[3] Today, Marine Amphibious Units are referred to as Marine Expeditionary Units (MEUs).  MEU commanders exercise operational and administrative supervision of battalion landing teams (BLTs) (reinforced battalions task organized for a specific type of mission) and composite air squadron (with vertical lift aircraft), and an expeditionary service support (logistics) group.

[4] USS Guam (LPH-9), USS Trenton (LPD-14), USS Fort Snelling (LSD-30), USS Barnstable County (LST 1197) or USS Manitowoc (LST-1180).

[5] In reality, Cuban military forces included around 800 men, a quarter of whom were regular military.

[6] Major General Edward Trobaugh commanded the 82nd Airborne Division; Major General Jack B. Farris serving as deputy commander XVIII Airborne Corps exercised overall command of ground operations during Operation Urgent Fury.

[7] On Sunday morning, 23 October 1983, terrorist bombers attacked International Peacekeepers in Beirut, Lebanon, killing 241 U.S. Marines and Navy corpsmen, 58 French military, and 6 civilians.  The Marines and Corpsmen were members of BLT 1/8, sister battalion of the GCE of the 22nd MAU (which before the Grenada warning order, were en route to relieve 1/8 on station Beirut.


Marine Fighting Spirit

Introduction

Valor, audacity, and fortitude are words used to describe America’s Armed Forces.  The histories of the military services are replete with examples of individual and organizational esprit de corps.  What these men and organizations do in combat mirrors their mission and training; how well they do it reflects the quality of their leaders and the unit’s fighting spirit — their willingness to improvise, adapt and overcome — their ability to sustain serious injury and keep on fighting.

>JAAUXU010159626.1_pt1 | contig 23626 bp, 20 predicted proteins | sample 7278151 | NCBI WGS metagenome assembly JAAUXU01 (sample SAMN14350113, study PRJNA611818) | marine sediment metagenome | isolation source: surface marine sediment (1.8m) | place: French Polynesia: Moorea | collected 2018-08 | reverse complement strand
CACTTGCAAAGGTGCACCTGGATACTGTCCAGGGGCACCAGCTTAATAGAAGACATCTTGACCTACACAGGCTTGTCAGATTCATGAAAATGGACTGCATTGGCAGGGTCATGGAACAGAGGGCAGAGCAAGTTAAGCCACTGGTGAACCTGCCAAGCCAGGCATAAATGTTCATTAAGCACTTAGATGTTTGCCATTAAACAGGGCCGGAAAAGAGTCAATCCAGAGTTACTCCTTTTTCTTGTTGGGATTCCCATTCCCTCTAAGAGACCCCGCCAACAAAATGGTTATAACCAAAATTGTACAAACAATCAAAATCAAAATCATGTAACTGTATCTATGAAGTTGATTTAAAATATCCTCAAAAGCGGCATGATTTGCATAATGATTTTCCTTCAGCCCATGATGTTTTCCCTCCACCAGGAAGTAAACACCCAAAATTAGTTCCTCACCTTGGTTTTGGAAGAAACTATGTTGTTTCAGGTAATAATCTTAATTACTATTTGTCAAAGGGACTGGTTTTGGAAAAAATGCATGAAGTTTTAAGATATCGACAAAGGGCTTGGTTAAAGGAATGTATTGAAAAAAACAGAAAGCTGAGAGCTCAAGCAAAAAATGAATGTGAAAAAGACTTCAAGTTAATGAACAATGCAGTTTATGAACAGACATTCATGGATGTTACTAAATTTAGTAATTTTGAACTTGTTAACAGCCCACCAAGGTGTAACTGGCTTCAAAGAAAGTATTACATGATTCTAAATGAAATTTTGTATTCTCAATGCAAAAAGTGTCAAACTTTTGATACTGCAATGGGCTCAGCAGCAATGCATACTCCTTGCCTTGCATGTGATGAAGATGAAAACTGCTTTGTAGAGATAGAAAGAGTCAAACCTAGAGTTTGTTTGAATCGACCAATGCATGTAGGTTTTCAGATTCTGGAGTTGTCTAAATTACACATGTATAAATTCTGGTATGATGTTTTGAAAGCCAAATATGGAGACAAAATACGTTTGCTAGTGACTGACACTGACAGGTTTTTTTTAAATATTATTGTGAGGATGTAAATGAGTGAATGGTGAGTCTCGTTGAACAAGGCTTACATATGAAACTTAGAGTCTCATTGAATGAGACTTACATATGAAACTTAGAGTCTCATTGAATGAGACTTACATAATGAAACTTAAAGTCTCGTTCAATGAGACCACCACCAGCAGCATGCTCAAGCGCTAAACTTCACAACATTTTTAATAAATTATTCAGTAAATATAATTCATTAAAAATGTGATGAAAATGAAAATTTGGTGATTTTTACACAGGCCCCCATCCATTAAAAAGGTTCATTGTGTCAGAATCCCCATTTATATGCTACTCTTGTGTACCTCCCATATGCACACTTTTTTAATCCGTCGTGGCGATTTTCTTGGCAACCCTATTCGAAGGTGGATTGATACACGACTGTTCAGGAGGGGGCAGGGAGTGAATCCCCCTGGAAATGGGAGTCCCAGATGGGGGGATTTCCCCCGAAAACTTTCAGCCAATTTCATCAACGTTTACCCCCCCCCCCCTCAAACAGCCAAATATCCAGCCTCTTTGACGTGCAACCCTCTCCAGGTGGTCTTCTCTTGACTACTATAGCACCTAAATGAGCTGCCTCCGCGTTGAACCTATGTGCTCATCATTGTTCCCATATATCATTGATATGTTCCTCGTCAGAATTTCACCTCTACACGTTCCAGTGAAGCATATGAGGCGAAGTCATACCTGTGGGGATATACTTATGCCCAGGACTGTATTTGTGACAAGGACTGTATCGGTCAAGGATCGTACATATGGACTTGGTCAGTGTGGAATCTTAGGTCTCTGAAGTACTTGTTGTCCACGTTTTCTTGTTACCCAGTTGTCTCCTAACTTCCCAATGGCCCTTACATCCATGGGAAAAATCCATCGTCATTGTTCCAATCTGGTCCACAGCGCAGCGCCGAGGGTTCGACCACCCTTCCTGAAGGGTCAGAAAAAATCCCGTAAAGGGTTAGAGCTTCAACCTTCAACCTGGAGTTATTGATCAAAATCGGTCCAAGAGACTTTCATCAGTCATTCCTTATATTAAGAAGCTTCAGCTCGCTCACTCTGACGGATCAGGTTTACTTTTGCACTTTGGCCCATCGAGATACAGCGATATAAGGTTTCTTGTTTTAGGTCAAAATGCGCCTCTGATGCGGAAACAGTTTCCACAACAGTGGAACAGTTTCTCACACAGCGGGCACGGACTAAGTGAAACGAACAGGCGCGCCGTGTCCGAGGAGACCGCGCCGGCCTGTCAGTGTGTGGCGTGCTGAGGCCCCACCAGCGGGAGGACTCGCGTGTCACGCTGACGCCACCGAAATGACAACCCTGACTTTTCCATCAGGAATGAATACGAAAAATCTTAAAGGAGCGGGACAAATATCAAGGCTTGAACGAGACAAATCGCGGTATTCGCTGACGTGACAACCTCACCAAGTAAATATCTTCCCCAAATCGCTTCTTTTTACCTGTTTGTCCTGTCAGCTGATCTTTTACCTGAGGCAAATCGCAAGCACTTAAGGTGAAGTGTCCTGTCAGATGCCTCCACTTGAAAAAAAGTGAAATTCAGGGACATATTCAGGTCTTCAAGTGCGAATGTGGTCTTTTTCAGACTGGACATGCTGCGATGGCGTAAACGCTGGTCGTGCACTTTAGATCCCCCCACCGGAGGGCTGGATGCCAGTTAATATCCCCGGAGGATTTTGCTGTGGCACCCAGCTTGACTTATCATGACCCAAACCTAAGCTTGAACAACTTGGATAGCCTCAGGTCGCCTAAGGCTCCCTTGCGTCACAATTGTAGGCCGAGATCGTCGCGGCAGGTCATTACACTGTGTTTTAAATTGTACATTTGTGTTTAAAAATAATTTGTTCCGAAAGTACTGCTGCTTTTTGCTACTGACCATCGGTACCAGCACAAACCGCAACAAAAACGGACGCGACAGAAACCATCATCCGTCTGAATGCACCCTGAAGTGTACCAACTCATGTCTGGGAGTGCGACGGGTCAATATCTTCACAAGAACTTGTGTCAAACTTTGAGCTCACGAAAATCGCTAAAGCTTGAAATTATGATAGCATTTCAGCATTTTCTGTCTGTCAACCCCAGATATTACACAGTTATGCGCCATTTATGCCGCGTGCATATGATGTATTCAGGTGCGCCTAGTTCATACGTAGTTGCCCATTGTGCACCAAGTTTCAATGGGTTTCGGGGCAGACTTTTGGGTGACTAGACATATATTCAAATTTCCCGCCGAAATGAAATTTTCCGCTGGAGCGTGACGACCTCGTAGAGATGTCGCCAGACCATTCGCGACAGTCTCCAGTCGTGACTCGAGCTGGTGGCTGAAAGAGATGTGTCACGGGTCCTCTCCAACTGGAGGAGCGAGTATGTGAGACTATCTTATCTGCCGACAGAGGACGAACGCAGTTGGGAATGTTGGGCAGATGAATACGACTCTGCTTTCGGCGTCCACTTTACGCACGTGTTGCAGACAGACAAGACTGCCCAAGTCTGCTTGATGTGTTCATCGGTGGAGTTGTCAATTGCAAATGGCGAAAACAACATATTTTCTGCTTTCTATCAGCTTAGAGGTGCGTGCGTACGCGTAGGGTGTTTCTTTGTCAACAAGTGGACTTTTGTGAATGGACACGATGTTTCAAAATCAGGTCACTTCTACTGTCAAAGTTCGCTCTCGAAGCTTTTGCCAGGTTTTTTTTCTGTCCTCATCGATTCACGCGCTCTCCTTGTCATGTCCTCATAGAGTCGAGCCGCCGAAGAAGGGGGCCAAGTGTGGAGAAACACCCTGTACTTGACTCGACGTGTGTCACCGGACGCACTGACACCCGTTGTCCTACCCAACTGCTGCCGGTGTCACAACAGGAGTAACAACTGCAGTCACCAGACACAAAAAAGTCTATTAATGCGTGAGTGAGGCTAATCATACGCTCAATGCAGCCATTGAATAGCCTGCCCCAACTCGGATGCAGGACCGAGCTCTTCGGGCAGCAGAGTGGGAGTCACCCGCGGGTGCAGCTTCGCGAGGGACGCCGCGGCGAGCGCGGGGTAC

America’s Marines have been at this now for going on 250 years.  The history book of the U.S. Marines is awash with examples of courage under fire, refusal to quit, and victory without fanfare.  We don’t know very much about the kind of training the Continental Marines experienced in preparing them for war with Great Britain in 1775, but we do know that despite the small size of the Corps back then, that handful of Marines distinguished themselves and laid the foundation for what a United States Marine Corps should one day become.

They were American Marines.  Their successes in battle far outnumbered their failures, and while they may have been forced to withdraw from the field of battle, they never quit the fight.  Within two weeks of mustering on the stern of the Continental Navy’s flagship USS Alfred, these early Marines were en route to their first battle — which occurred at New Providence, Nassau, on 3 March 1776.  It wasn’t the bloodiest of battles, but they did their part in helping the navy accomplish its mission.  That’s what Marines do.